Jackson gets the nod as Silver Knights’ fifth manager
NASHUA – His training days are over.
Kyle Jackson has felt he’s been working the last few seasons as the Nashua Silver Knights pitching coach with the idea of eventually becoming the team’s manager.
Well, that came to fruition on Tuesday as the team announced Jackson will succeed the retiring B.J. Neverett as the the fifth manager in the Silver Knights history.
“I’m excited,” Jackson said. “It’s something I’ve worked for for a long time. I was talking to my wife and I said I never would have dreamed this six years ago, that it would turn into a summer career.”
Jackson, the 36-year-old former Alvirne High School standout and Red Sox minor league pitcher, was named as the team’s pitching coach six years ago and caught the managerial bug the last couple of seasons when he would fill in for then manager B.J. Neverett, usually for day games early in the season when Neverett had to tend to his full time teaching job.
“I loved it,” said Jackson, who went 7-1 in those games. “I want these kids to have fun, know that I’ll give them everything I have and that they will do the same and not worry about the consequences. The key is to have these kids buy into what I’m selling.”
What Jackson says he’ll be selling is an environment where the players can relax, play hard, and let their talents rise to the top. Neverett was highly successful, winning three Futures Collegiate League titles but the team the last couple of seasons has struggled on the field, losing in the first round of the playoffs. Jackson will be looking to reverse that trend.
“The last couple of years, we’ve had talent, but seeing it out on the field, the players weren’t themselves,” he said. “I want the energy level to be displayed on the field, so the fans see that.”
Of course, the question is, who will the fans see? Neverett for all nine years of the franchise has been the vice president of player personnel, working with college coaches to secure players. He gave up that position as well to make a clean break, and Jackson and newly appointed general manager Cam Cook will share those duties.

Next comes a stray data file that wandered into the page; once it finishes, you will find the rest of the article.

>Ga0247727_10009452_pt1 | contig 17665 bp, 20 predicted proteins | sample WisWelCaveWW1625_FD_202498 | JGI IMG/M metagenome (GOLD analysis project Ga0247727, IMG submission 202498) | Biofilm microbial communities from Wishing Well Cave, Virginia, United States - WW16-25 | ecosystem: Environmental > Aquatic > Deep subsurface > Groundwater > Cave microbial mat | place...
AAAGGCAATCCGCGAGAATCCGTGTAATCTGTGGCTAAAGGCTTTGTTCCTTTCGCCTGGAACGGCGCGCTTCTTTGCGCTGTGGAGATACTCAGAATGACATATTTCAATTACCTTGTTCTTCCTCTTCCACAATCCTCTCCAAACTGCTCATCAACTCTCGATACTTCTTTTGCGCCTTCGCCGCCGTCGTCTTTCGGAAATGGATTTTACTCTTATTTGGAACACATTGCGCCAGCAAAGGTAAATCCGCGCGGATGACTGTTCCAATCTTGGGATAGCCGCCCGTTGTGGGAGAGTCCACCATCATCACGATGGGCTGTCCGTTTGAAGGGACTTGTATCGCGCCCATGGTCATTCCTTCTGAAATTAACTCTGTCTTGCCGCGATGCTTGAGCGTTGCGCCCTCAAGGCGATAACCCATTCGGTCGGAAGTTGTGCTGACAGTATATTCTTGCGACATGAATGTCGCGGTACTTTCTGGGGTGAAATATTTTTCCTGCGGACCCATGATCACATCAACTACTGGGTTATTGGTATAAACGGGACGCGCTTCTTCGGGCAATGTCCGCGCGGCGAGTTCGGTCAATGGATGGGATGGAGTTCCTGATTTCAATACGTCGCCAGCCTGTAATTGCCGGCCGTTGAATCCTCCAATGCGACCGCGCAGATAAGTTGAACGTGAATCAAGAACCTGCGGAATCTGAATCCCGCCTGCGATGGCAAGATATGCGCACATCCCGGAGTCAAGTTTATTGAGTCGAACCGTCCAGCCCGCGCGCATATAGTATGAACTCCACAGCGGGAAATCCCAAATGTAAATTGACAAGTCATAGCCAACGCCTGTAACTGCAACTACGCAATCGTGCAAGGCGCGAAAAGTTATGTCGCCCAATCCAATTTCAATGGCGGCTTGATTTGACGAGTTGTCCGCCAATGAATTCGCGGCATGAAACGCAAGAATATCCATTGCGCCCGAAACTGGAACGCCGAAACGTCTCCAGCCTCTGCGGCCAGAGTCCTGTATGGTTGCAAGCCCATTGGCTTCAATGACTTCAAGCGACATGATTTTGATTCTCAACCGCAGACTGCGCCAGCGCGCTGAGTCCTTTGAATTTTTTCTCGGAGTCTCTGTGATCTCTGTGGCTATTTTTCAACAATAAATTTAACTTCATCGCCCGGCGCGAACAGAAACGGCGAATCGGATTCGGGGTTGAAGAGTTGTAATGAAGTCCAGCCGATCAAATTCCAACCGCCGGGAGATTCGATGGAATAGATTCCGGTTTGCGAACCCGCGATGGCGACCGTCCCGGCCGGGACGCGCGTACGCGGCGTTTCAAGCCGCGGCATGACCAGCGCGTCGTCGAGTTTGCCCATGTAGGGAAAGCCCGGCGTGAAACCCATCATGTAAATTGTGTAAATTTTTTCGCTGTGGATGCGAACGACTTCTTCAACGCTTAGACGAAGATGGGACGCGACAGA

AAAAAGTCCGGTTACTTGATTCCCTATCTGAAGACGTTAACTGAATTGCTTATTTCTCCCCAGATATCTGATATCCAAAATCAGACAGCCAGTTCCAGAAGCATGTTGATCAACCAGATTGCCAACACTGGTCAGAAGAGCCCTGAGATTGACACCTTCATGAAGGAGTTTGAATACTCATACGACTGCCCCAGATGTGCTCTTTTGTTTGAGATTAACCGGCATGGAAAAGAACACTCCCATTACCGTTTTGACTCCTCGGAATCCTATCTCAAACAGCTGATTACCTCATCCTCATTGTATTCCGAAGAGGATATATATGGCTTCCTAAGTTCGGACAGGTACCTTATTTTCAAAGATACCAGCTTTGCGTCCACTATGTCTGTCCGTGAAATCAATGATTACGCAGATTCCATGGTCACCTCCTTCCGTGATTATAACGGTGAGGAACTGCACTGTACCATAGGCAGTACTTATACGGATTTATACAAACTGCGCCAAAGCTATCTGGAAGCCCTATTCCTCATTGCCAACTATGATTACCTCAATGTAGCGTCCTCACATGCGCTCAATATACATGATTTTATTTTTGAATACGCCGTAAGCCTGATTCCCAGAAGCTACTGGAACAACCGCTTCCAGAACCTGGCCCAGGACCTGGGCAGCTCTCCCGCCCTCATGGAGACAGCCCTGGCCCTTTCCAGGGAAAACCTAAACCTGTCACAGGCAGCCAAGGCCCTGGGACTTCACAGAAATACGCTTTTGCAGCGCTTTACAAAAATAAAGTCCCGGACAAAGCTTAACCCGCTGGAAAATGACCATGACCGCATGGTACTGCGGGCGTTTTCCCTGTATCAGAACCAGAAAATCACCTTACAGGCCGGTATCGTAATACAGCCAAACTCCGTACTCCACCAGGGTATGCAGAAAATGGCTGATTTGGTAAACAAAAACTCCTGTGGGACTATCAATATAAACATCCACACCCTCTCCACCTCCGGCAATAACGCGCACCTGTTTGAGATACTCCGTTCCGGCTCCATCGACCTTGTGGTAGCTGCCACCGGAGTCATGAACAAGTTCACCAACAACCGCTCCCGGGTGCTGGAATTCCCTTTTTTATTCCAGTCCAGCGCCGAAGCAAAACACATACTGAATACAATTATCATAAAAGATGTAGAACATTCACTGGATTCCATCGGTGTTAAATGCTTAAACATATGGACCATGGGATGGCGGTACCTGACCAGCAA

When Neverett announced he was leaving, Jackson was the obvious choice, but team management said it would let the dust settle before making a final decision public.
“I saw first hand this summer how he was about the game and getting the pitchers to give him their best,” Silver Knights owner John Creedon, Jr. said. “He’s got what it takes. … And I’m excited to see what he and Cam can do.”
“He’s the rightful heir to the throne,” Cook, the former Silver Knights third baseman, said. “Obviously the perfect guy for it. He has a great grasp of what we need, he knows the league and he’s ready to take it on.”
Jackson, of course, has the professional experience to back him up. After Alvirne, he played one year at a junior college in Florida after the Red Sox had taken him in the 32nd round of the 2001 draft, on a “draft and follow”. He signed after that first year of school and spent six years in the Red Sox system, reaching Double A , before injuries took their toll. He played two more seasons of independent ball with the Atlantic League’s Bridgeport Bluefish and Long Island Ducks.
Jackson’s other coaching experience has been a year as the Nashua High School South JV coach. He said he’ll certainly have his own style, but “will take something from each of the managers I worked with. I want this team to represent me, how I was as a player and am as a coach.”
As for staff makeup, Jackson isn’t sure to what degree he will still handle the pitchers, as it may depend on the makeup of his staff. He said he has two potential coaches under consideration for one spot, one that is more position player oriented and another who is “a pitching guy.”
It’s the second time the franchise has tabbed its pitching coach for the manager’s job, as J.P. Pyne was promoted following the 2012 championship season.
As for the player procurement, Jackson has been busy already making contact with college coaches, splitting those duties with Cook. He has had a slight hand in some players coming to Nashua in the past.
“I’ve been talking to coaches and I’m going to talk to coachaes that we used to get players from,” Jackson said. “These coaches know who I am, but some don’t know a lot about me.
“The thing is, I want a player to go back to his coach saying he learned something, had a great time, and that he either wants to go back or that his school should send more players here.”
Jackson also wants his players to be more involved in the community once the season begins, helping to attract kids and their families to Holman Stadium. He is now the longest tenured Silver Knights employee other than official scorer Luke Fortier, and possibly the longest tenured coach in the FCBL.
“It flies by,” Jackson said, “but I’ve stayed true to myself.”